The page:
No Filter Necessary: How to Undo Dark Spots, Redness, and Uneven Skin Tone
Get perfect skin
Getting clear skin doesn't have to be an ordeal—it's all about finding a skincare regimen that works for you. Watch the video to see the six must-do steps you should take to keep skin fresh, soft, and blackhead-free.
Patches on the skin that look darker than your normal complexion, from pin-head-sized to larger than a pencil eraser, are all filed under dark spots, or the technical term, lentigines. Their root cause: the sun. UV rays stimulate melanocytes—pigment-producing cells in the skin—to go into overdrive, producing extra pigment and resulting in pesky spots over time, says Joshua Zeichner, MD, a dermatologist in New York City.
Larger splotches that cover both cheeks, the bridge of your nose, and your chin may be melasma, which occurs thanks to a combination of sun exposure and hormone fluctuations—which is why melasma is common when you're pregnant, on birth control pills, or going through menopause.
No matter what kind you have, darks spots can show up seemingly overnight. "The damage from the sun's rays is cumulative," explains Doris Day, MD, a dermatologist in New York City. That means it can take years for them to form under the skin (remember lying out in the sun with your high school girlfriends?), then one day—poof!—you've got a splotch, and then another, and another.
How to undo dark spots
Fix dark spots at home: Pledge your loyalty to sunscreen with an SPF of 30 or higher—and wear it daily, whether it's sunny or not, year-round. Apply in the morning over moisturizer, under makeup. And don't forget to reapply. If you're not up for slathering on a creamy sunscreen atop your makeup, a powder version in a brush-topped tube (Sweat Cosmetics Twist-Brush + Translucent Mineral Powder SPF 30, $42; sephora.com) can be a convenient solution—just swipe it to refresh your protection. Besides sunscreen, adding an over-the-counter cream containing licorice, niacinamide, arbutin, resveratol, or vitamin C to your skin care regimen can help gradually fade the spots. Apply Garnier SkinActive Clearly Brighter Dark Spot Corrector ($15; walmart.com): It contains a blend of vitamins C and E to diminish spots within two weeks.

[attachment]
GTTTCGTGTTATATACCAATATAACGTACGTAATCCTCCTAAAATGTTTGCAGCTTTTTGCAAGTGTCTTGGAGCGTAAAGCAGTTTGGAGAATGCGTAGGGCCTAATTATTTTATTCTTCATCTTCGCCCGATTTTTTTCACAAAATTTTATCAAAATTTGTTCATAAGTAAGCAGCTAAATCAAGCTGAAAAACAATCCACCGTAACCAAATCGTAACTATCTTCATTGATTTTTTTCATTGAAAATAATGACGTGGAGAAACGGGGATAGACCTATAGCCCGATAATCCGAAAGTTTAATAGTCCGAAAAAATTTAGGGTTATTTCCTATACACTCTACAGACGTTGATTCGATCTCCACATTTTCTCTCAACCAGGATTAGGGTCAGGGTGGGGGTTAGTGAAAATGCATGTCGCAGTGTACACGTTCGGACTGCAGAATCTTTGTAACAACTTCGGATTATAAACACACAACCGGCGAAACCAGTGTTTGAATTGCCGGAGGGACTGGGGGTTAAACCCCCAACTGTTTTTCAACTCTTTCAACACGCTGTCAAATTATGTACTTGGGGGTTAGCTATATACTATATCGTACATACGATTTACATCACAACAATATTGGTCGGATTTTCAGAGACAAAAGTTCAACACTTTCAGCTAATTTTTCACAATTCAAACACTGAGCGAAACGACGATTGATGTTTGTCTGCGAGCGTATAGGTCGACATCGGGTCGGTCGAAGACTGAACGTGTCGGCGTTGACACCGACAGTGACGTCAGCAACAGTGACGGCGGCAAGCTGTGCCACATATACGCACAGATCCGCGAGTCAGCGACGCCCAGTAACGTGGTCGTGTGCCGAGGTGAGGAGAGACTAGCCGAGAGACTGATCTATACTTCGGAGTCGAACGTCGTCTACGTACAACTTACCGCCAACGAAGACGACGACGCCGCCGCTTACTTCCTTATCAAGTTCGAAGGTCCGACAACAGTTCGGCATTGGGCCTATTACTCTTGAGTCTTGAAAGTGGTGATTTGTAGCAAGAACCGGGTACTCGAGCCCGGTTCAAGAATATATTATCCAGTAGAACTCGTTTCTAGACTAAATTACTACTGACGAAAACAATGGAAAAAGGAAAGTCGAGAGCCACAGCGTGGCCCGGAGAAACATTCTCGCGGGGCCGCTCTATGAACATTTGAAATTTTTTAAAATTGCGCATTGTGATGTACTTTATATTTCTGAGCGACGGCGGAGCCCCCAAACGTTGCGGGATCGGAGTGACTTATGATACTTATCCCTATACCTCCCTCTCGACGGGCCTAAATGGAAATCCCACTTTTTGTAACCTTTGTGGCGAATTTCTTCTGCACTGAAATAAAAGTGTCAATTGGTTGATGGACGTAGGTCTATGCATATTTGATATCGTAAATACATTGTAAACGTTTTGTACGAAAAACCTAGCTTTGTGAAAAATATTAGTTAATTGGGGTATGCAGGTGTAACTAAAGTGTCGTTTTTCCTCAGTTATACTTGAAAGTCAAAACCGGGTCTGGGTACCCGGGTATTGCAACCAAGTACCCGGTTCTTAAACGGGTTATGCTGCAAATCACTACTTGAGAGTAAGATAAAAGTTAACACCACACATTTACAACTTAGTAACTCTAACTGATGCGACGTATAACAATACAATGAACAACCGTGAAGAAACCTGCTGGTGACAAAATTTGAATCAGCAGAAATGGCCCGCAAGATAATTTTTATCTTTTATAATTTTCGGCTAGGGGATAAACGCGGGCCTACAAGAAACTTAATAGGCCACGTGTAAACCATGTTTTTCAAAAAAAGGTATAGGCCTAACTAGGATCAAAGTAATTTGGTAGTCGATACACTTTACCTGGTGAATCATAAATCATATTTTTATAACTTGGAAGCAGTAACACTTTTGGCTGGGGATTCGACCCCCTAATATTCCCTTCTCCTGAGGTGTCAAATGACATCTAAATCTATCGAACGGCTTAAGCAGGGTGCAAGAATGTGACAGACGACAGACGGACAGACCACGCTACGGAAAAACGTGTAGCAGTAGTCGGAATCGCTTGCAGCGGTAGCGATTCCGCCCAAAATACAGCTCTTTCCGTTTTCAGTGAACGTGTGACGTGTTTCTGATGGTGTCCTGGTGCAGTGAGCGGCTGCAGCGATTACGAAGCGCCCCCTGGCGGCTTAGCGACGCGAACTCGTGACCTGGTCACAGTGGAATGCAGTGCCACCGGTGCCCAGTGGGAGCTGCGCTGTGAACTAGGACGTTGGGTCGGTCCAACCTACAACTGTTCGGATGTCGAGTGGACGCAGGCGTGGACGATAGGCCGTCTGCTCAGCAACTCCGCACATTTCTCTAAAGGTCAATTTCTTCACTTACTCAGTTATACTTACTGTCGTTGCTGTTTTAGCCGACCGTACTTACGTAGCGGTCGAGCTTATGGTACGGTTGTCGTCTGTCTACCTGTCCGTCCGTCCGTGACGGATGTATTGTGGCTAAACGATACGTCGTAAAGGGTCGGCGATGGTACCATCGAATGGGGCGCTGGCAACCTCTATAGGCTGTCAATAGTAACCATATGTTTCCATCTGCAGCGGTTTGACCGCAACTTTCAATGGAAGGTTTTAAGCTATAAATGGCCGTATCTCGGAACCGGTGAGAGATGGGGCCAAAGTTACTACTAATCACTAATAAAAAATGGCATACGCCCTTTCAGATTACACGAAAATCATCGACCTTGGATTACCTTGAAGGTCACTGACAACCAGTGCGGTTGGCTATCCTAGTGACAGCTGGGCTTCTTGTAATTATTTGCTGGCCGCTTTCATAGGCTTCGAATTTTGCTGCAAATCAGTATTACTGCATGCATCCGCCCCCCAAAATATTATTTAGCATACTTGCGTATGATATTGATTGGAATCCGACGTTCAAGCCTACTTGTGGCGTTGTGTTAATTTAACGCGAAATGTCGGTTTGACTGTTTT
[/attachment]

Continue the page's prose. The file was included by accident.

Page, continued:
Fix dark spots at the derm's office: Get a prescription lightening cream that contains 4% hydroquinone. (Despite some controversy over the ingredient, most dermatologists say it's safe when used under a doctor's supervision.) "Apply it carefully, only to the dark areas," cautions Dr. Zeichner, "otherwise you can end up with a lightened halo effect." Another option: laser treatments with an Nd:YAG laser. This device sends a beam of light that is absorbed by the color brown into the deepest layers of skin, essentially destroying the pigmented cells that created the spot. Note that it isn't a quick plan of attack: You'll need six to eight treatments for total reversal (at a cost of $300 and up per session), with a maintenance treatment once or twice a year.
Uneven skin tone
A mottled, speckly look that covers a large area, from your cheeks to your whole face, unevenness can give skin a sallow or tired cast. The sun is, yet gain, the biggest culprit. Years of UV exposure, inadequate SPF, and a genetic bent toward an uneven tone can cause the skin's melanocytes to crank up their pigment-production, dulling skin all over.
Undo uneven skin tone